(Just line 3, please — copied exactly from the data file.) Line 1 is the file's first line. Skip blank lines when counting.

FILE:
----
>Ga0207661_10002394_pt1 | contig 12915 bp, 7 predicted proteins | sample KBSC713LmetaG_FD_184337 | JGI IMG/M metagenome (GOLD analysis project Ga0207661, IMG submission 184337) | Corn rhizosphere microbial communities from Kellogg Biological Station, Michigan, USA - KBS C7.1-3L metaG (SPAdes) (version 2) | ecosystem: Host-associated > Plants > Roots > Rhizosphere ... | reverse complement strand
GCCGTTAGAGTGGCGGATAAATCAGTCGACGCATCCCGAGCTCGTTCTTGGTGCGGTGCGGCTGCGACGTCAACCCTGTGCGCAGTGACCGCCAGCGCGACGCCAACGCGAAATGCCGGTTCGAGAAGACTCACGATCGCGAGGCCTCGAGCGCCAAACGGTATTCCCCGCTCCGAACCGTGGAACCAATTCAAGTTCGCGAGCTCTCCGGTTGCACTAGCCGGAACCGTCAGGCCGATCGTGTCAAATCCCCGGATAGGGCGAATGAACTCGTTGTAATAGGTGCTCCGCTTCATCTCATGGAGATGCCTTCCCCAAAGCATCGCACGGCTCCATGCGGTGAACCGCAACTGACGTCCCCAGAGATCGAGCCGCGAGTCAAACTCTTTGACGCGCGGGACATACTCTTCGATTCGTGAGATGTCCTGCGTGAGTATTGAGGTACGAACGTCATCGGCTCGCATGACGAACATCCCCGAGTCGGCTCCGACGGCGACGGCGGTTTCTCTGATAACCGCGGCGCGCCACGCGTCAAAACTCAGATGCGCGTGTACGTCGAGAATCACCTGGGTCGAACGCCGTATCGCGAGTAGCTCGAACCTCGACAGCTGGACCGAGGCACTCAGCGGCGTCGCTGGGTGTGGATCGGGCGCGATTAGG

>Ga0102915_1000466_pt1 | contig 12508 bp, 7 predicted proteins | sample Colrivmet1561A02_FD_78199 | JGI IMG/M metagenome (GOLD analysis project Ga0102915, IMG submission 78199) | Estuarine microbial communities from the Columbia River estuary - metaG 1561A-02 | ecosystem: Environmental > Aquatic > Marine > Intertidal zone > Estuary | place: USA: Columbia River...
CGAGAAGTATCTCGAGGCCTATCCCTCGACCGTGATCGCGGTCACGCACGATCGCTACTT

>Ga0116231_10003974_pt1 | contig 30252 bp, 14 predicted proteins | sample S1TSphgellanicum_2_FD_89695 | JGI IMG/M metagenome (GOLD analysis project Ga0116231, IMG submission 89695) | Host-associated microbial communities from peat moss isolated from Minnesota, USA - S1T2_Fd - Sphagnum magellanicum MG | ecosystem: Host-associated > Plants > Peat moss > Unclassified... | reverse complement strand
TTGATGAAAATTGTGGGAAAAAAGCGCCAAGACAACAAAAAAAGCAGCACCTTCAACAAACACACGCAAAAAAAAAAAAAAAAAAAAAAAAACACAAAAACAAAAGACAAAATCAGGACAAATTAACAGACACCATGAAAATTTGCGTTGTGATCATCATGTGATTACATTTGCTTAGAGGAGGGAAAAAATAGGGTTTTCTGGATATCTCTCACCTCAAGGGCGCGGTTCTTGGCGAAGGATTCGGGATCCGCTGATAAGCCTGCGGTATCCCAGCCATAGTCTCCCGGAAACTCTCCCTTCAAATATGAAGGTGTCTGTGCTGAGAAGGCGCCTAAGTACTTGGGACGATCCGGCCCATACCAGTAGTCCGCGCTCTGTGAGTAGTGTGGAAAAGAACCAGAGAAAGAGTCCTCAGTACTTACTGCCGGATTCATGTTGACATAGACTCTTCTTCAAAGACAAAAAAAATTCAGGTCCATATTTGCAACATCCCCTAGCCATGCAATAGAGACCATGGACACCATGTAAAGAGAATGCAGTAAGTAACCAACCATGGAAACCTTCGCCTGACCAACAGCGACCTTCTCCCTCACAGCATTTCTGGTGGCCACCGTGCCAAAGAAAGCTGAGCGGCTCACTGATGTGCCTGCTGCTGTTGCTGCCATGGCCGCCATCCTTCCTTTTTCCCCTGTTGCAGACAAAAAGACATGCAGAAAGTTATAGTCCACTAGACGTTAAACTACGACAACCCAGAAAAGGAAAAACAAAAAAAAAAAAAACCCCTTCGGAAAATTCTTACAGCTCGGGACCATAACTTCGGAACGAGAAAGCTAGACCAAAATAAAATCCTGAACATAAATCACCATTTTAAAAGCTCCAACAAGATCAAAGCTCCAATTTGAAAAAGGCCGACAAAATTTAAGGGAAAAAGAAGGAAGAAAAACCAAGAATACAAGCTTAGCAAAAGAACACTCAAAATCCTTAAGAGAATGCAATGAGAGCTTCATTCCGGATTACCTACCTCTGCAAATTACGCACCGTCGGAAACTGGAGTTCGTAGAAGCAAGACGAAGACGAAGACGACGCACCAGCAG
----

>Ga0102915_1000466_pt1 | contig 12508 bp, 7 predicted proteins | sample Colrivmet1561A02_FD_78199 | JGI IMG/M metagenome (GOLD analysis project Ga0102915, IMG submission 78199) | Estuarine microbial communities from the Columbia River estuary - metaG 1561A-02 | ecosystem: Environmental > Aquatic > Marine > Intertidal zone > Estuary | place: USA: Columbia River...